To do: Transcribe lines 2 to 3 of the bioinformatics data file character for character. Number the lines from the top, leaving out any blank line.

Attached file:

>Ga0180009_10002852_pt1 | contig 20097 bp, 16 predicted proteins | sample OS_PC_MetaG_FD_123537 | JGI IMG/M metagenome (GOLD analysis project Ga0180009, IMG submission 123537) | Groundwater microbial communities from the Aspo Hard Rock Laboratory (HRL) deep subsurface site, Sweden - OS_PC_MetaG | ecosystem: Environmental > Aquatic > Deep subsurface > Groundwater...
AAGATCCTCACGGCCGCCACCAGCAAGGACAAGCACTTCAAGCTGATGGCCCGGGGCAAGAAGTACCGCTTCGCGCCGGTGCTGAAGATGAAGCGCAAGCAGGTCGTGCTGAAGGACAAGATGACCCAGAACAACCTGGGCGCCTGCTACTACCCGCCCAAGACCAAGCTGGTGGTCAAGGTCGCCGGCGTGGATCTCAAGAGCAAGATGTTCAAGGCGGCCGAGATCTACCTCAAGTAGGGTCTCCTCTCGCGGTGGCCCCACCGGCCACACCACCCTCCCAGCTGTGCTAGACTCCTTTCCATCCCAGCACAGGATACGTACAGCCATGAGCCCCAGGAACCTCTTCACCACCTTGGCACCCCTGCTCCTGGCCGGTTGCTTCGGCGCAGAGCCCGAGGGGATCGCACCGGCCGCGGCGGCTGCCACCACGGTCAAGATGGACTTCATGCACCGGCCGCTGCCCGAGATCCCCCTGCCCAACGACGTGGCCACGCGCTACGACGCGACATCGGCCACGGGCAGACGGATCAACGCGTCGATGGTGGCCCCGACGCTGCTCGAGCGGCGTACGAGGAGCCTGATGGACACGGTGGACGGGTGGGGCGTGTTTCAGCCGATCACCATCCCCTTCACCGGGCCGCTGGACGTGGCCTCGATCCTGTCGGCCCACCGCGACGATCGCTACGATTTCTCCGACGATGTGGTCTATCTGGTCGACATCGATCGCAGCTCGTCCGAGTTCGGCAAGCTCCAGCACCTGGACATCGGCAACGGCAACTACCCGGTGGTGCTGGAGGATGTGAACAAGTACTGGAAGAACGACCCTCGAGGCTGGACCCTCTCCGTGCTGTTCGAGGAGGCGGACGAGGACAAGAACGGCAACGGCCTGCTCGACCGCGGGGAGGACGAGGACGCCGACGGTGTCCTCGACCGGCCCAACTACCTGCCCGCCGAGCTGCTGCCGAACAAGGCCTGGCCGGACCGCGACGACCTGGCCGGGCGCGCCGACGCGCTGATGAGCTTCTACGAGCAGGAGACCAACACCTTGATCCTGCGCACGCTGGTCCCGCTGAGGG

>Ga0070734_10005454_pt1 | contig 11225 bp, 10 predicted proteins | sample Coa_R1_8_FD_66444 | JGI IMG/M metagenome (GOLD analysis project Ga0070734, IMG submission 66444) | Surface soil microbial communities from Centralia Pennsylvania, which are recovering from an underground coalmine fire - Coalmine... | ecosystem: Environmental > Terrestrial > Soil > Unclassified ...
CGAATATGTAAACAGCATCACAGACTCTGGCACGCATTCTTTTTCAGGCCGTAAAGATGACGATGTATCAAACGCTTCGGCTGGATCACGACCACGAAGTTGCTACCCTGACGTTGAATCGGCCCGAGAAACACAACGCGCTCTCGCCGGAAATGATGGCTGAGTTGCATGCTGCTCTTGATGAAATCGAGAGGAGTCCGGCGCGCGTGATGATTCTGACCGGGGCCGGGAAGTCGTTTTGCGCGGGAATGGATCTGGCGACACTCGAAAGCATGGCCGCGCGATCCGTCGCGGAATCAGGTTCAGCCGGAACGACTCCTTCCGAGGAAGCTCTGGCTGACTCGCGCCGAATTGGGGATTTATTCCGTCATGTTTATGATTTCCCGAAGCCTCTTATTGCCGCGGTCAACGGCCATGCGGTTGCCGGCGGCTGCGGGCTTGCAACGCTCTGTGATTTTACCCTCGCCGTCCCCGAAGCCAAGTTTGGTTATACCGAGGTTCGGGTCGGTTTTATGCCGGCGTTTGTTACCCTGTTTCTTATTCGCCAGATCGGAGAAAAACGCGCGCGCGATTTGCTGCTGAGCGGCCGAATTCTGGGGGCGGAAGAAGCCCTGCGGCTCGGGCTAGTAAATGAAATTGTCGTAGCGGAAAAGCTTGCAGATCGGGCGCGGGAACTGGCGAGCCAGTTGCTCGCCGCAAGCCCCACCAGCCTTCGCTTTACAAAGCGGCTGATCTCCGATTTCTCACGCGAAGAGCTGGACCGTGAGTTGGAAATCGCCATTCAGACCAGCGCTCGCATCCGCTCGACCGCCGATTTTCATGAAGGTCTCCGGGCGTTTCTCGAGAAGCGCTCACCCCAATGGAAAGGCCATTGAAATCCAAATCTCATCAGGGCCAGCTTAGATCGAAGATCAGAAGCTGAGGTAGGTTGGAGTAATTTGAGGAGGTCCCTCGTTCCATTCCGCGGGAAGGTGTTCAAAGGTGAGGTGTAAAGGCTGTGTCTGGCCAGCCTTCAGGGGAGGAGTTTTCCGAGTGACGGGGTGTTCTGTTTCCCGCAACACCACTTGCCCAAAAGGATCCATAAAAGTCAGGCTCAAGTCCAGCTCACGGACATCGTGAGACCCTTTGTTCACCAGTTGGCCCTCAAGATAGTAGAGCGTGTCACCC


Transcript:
AAGATCCTCACGGCCGCCACCAGCAAGGACAAGCACTTCAAGCTGATGGCCCGGGGCAAGAAGTACCGCTTCGCGCCGGTGCTGAAGATGAAGCGCAAGCAGGTCGTGCTGAAGGACAAGATGACCCAGAACAACCTGGGCGCCTGCTACTACCCGCCCAAGACCAAGCTGGTGGTCAAGGTCGCCGGCGTGGATCTCAAGAGCAAGATGTTCAAGGCGGCCGAGATCTACCTCAAGTAGGGTCTCCTCTCGCGGTGGCCCCACCGGCCACACCACCCTCCCAGCTGTGCTAGACTCCTTTCCATCCCAGCACAGGATACGTACAGCCATGAGCCCCAGGAACCTCTTCACCACCTTGGCACCCCTGCTCCTGGCCGGTTGCTTCGGCGCAGAGCCCGAGGGGATCGCACCGGCCGCGGCGGCTGCCACCACGGTCAAGATGGACTTCATGCACCGGCCGCTGCCCGAGATCCCCCTGCCCAACGACGTGGCCACGCGCTACGACGCGACATCGGCCACGGGCAGACGGATCAACGCGTCGATGGTGGCCCCGACGCTGCTCGAGCGGCGTACGAGGAGCCTGATGGACACGGTGGACGGGTGGGGCGTGTTTCAGCCGATCACCATCCCCTTCACCGGGCCGCTGGACGTGGCCTCGATCCTGTCGGCCCACCGCGACGATCGCTACGATTTCTCCGACGATGTGGTCTATCTGGTCGACATCGATCGCAGCTCGTCCGAGTTCGGCAAGCTCCAGCACCTGGACATCGGCAACGGCAACTACCCGGTGGTGCTGGAGGATGTGAACAAGTACTGGAAGAACGACCCTCGAGGCTGGACCCTCTCCGTGCTGTTCGAGGAGGCGGACGAGGACAAGAACGGCAACGGCCTGCTCGACCGCGGGGAGGACGAGGACGCCGACGGTGTCCTCGACCGGCCCAACTACCTGCCCGCCGAGCTGCTGCCGAACAAGGCCTGGCCGGACCGCGACGACCTGGCCGGGCGCGCCGACGCGCTGATGAGCTTCTACGAGCAGGAGACCAACACCTTGATCCTGCGCACGCTGGTCCCGCTGAGGG

>Ga0070734_10005454_pt1 | contig 11225 bp, 10 predicted proteins | sample Coa_R1_8_FD_66444 | JGI IMG/M metagenome (GOLD analysis project Ga0070734, IMG submission 66444) | Surface soil microbial communities from Centralia Pennsylvania, which are recovering from an underground coalmine fire - Coalmine... | ecosystem: Environmental > Terrestrial > Soil > Unclassified ...